ROME – Sadly enough, there’s now an ugly and utterly predictable dynamic on Easter Sunday: Somewhere in the world, full churches will be attacked and some number of Christians will die for no other reason than that they chose to attend services to celebrate what is supposed to be the faith’s great celebration of life.
Today, it happened in Sri Lanka, where, as of this writing, at least 138 people have been killed and more than 560 injured after coordinated bomb blasts hit a number of high-end hotels and churches across the country.
At St. Sebastian’s in Katuwapitiya, located in a heavily Catholic neighborhood north of Colombo known as “little Rome,” more than 50 people had been killed, a police official told Reuters, with pictures showing bodies on the ground, blood on the pews and a destroyed roof.
In all, three churches and three hotels were struck in what seemed a calculated attack on “foreigners” – both the sorts of foreign visitors who stay in four and five-star hotels, and faiths perceived as “foreign” by nationalists and extremists.
Though there were no immediate claims of responsibility for the attacks, the country is still scarred by a 30-year civil war that ended in 2009 driven by Tamil separatists. The country is also home to strong Buddhist extremist movements, under the slogan “to be Sri Lankan is to be Buddhist,” as well as growing Hindu extremist movements in the eastern region where the Hindu population is concentrated.
Roughly 70 percent of Sri Lanka’s population of 21 million is Buddhist, with Hindus representing approximately 13 percent and Christians 10 percent.
Tragically, such violence on one of the holiest days of the Christian calendar is hardly new. In 2012, for instance, shootings by Boko Haram gunmen in Nigerian churches left 38 people dead. Last year four members of a Catholic family were killed in Pakistan, while one pastor in India suffered a severe head injury when right-wing Hindu extremists stormed his church. Another lost several fingers when he was assaulted with an axe.
In Easter season 2015, an attack on the University of Garissa in Kenya targeting Christian students left 148 people dead. In 2016, 75 people died and at least 300 were injured when bombs exploded in a park in the heavily Christian neighborhood of Lahore in Pakistan as people were celebrating after Easter services. In 2017, Coptic Christians in Egypt were forced to trim back Easter services and beef up security after bombings at two churches on Palm Sunday left 45 people dead.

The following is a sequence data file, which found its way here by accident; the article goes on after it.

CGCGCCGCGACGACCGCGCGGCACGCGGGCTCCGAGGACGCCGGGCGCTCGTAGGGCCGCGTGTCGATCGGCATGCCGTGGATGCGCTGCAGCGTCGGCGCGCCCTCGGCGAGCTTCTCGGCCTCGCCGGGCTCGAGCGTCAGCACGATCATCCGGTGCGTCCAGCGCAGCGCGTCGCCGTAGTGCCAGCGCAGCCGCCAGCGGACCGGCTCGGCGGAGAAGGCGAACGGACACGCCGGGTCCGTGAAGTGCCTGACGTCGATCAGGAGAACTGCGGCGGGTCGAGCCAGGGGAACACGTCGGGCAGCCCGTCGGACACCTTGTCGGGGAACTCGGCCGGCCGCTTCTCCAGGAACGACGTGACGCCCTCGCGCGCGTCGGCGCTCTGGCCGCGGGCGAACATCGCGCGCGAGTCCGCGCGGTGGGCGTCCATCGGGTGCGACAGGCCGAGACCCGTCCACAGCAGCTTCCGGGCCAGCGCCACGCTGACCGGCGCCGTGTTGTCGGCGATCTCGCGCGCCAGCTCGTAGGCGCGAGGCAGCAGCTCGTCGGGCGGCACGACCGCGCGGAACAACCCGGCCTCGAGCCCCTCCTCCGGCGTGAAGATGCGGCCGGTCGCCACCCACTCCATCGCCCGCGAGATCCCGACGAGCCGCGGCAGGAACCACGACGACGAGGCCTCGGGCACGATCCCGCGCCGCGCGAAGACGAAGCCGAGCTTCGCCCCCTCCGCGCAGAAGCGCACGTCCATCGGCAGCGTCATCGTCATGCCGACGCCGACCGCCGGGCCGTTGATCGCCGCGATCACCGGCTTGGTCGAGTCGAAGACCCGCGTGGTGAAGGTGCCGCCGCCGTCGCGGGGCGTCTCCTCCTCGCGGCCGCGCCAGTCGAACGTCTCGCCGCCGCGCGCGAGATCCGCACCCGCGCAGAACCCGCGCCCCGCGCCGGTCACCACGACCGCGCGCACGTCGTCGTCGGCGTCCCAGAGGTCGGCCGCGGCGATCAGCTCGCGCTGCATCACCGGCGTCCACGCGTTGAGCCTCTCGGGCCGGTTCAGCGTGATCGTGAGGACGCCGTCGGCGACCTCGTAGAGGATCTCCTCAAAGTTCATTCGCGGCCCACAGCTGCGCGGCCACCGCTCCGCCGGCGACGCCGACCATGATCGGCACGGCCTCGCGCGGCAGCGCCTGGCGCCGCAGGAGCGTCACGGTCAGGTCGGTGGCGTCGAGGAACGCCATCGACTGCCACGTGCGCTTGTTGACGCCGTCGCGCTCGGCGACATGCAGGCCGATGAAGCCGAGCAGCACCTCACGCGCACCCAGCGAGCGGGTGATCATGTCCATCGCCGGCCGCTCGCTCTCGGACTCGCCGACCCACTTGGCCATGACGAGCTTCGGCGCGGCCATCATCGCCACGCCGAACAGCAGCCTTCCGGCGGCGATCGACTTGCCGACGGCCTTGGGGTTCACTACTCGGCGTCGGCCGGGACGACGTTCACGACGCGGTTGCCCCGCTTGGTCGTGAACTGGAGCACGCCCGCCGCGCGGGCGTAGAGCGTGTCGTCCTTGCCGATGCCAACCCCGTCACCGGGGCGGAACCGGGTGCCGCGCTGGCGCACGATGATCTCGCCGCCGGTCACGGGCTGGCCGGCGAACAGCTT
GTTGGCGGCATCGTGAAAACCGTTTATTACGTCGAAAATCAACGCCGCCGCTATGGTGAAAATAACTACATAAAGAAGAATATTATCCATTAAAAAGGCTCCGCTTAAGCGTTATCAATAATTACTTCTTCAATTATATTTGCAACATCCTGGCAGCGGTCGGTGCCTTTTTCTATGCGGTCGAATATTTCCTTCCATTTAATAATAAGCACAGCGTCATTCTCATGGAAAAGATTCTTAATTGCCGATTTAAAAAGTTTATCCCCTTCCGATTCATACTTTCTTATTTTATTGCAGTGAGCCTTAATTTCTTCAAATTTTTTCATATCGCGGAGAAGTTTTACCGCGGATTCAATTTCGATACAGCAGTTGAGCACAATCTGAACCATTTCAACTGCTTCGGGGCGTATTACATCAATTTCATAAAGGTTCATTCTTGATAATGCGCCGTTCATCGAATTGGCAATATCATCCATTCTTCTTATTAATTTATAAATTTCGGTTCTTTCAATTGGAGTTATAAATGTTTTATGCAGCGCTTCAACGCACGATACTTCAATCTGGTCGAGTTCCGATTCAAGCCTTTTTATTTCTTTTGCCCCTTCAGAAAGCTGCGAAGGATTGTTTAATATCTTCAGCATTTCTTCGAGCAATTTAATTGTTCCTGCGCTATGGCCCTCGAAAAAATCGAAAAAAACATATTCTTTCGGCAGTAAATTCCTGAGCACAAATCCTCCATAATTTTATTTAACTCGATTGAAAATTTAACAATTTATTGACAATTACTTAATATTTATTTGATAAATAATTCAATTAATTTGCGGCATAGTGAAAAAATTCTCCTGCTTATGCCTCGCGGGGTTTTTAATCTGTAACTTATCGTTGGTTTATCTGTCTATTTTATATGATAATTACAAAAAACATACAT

It’s no accident these attacks occur on major feast days. In addition to the shock value of striking Christians on a day considered especially sacred and celebratory, churches tend to be overflowing on holy days and thus represent especially target-rich environments.
The same logic, of course, also applies to Christmas. In 2013, for instance, a bombing at St. Theresa Catholic Church in Madalla, on the outskirts of Abuja, the capital city of Nigeria, left 37 people dead and 57 injured. Among the casualties were infants who are now buried in a small, haunting memorial outside the church.
All this is part of the broader pattern of anti-Christian violence around the world, a phenomenon I’ve described as a “global war on Christians.” World Watch International, a Protestant watchdog group, estimates there are at least 200 million Christians today, virtually all of them in the developing world in regions where they live as minorities, at risk of physical assault, arrest, torture, imprisonment and even death, for no other reason than their religious affiliation.
Of course, Christians are hardly the only religious constituency at risk, as the recent shootings in mosques in Christchurch, New Zealand, which left 50 people dead, remind us.
Yet for a long time, a wall of silence surrounded anti-Christian persecution, in part because Westerners accustomed to thinking of Christianity as rich, powerful and socially dominant had a hard time wrapping their minds around the fact that this was a peculiarity of Western culture, not a universal constant.
ISIS punctured the myth that Christians can’t be victims of religious persecution, but left the impression that such violence specifically targeting Christians is confined to the Middle East and perpetrated almost exclusively by Islamic extremists.
To be sure, from Nigeria to Iraq and Syria to Pakistan and beyond, Islamic jihadism is a real and present danger to Christians and other groups. Violence against Christians can come from multiple sources, including radical social movements of all sorts and, in some cases, even the state itself.
Right now, the low-end estimate for the number of new Christian martyrs every year is around 8,000, while the high end runs to 100,000. That works out to either one new martyr every hour, or every five minutes – in any event, a human rights scourge of astonishing proportions.
Today, Christians around the world might consider keeping these new martyrs in their prayers. Between now and next Easter, perhaps Christians can also demand that public authorities around the world take the threat seriously and help ensure that even more martyrs are added to the toll.